The performers in science fiction and fantasy themed films often need to tread that line between knowing that the things their characters are involved in are slightly hilarious and unbelievably incredible. It's not every day you get to walk the fire ridden paths of Hell and return to crack a joke about it. Through the increasing artistry associated with computer generated images and their natural and believable insertion into the "real" world, Constantine benefits from a talented crew on both the computer generated and physically created sides of set decoration and design.

People who have seen Los Angeles only through the eyes of a camera will find this film's physical locations an interesting departure from the usual presentation of Los Angeles as a city of sunny skies, palm trees, and movie stars. Using locations that would more readily bring to mind one of the more dirty boroughs of New York City, inclement weather, pseudo Art-Deco interiors, and a general dank aura floods every frame of the film. The film's dismal portrayal of Los Angeles is comparable to Training Day, a similarly dark film that attempted to convince its viewers that torrents of rain are a daily occurrence in sunny southern California.

It's a welcome change that the film does not take place in New York City (the city where all comic book heroes seemingly must reside), but the filmmakers seem to have done their level best to make sure that Los Angeles quite resembles a cement lined street in Manhattan. But beyond the interesting take on city life in Los Angeles, the special effects in the film regarding the creation of Hell and the various mythical elements on the Earth "dimension" might just give viewers an effects experience worthy of a visit to a theater with a very big screen. Veteran cinematographer Philippe Rousselot also gives the film a good shove into the unique using a plethora of interesting angles and vantage points to showcase the film's characters.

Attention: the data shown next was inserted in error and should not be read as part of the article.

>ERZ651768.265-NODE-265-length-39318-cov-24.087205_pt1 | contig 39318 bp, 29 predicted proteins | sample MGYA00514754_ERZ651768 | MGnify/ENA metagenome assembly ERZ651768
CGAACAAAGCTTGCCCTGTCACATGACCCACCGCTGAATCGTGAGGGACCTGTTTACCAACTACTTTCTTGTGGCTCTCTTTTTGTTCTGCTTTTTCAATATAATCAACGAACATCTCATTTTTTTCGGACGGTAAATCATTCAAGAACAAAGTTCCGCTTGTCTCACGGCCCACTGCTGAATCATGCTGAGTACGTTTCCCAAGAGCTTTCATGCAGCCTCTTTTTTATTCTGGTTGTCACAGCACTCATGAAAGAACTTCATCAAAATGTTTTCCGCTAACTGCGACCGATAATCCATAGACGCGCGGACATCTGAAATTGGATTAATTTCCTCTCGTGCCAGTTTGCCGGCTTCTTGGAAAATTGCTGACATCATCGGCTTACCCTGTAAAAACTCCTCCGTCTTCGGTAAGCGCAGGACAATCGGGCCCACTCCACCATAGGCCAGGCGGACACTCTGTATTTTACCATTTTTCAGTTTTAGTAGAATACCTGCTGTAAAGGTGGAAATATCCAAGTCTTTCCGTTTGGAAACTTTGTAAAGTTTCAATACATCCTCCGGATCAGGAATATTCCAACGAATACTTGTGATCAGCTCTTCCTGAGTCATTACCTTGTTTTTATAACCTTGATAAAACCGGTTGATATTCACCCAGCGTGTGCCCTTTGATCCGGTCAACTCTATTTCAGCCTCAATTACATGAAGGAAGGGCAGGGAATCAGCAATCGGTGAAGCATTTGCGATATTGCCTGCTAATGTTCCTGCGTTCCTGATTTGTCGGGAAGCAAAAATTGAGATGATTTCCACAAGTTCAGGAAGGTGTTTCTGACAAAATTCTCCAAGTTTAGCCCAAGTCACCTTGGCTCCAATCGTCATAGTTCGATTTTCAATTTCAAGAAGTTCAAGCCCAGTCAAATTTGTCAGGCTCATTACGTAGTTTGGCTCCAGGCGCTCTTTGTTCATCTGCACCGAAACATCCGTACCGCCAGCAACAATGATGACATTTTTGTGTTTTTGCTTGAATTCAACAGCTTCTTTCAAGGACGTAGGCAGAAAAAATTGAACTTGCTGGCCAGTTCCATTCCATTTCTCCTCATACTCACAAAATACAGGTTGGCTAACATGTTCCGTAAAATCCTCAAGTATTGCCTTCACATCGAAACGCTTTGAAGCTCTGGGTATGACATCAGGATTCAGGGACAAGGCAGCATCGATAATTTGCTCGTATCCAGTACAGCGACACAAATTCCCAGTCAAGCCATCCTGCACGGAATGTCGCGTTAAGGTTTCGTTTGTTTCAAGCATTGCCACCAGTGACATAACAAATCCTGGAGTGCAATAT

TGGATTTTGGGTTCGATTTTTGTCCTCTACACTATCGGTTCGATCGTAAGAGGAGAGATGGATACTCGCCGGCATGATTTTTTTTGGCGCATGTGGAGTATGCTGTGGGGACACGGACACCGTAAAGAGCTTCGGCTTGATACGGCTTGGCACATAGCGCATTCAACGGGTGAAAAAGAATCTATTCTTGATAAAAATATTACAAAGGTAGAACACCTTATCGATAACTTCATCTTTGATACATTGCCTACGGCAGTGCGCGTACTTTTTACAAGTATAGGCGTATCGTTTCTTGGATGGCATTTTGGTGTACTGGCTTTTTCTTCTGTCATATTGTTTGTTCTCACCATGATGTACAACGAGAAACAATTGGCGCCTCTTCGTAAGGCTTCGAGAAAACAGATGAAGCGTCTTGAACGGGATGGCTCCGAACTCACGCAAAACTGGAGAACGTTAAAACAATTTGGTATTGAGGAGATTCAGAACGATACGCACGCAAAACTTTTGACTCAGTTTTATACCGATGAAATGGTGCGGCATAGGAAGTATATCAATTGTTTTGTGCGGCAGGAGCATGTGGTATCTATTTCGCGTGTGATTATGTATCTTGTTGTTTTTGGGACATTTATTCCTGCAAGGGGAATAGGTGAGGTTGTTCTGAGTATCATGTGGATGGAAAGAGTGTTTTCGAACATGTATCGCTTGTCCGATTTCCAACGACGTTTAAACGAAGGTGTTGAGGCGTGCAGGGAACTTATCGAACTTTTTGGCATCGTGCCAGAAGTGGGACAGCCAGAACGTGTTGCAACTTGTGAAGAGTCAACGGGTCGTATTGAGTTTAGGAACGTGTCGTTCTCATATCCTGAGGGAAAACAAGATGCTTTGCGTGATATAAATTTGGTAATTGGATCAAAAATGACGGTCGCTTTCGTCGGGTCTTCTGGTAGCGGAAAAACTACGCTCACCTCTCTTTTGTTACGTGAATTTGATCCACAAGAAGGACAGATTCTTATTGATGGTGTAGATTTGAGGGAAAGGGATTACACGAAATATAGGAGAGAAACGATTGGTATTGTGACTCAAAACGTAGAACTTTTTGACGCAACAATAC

By allowing the characters and plot to dance around the well-known tenets of Christianity, the film might seem a sacrilegious creation concerning the religion, but in the creation of the characters themselves, the filmmakers are asking the audience to assume that Christianity and the Bible are filled with truth and that heaven and hell are actual places. For this reason, the film might not find a hearty audience in countries where Christianity is not the dominant religion. Put simply, viewers of this film must allow for the reality of the Christian religion to exist as fact. It's possible that most viewers would not consider that the film asks such a thing of its audience, so it might be more constructive to consider this film an exciting adventure rather than a film of "deep" proportions.

In its genre, Constantine is a well-made film on all fronts. It's probably a toss-up whether the casual viewer would find great enjoyment out of this specific type of film, though on a strictly professional level, the film more than delivers. A swiftly moving, beautifully photographed story, the film is a great example of a movie that best plays in a theatrical setting. Seeing the intricate special effects on a television screen probably won't pack the same sort of punch. Seeing Keanu Reeves save the world is definitely worth the trip to the theater.

Review by Kelsey Wyatt.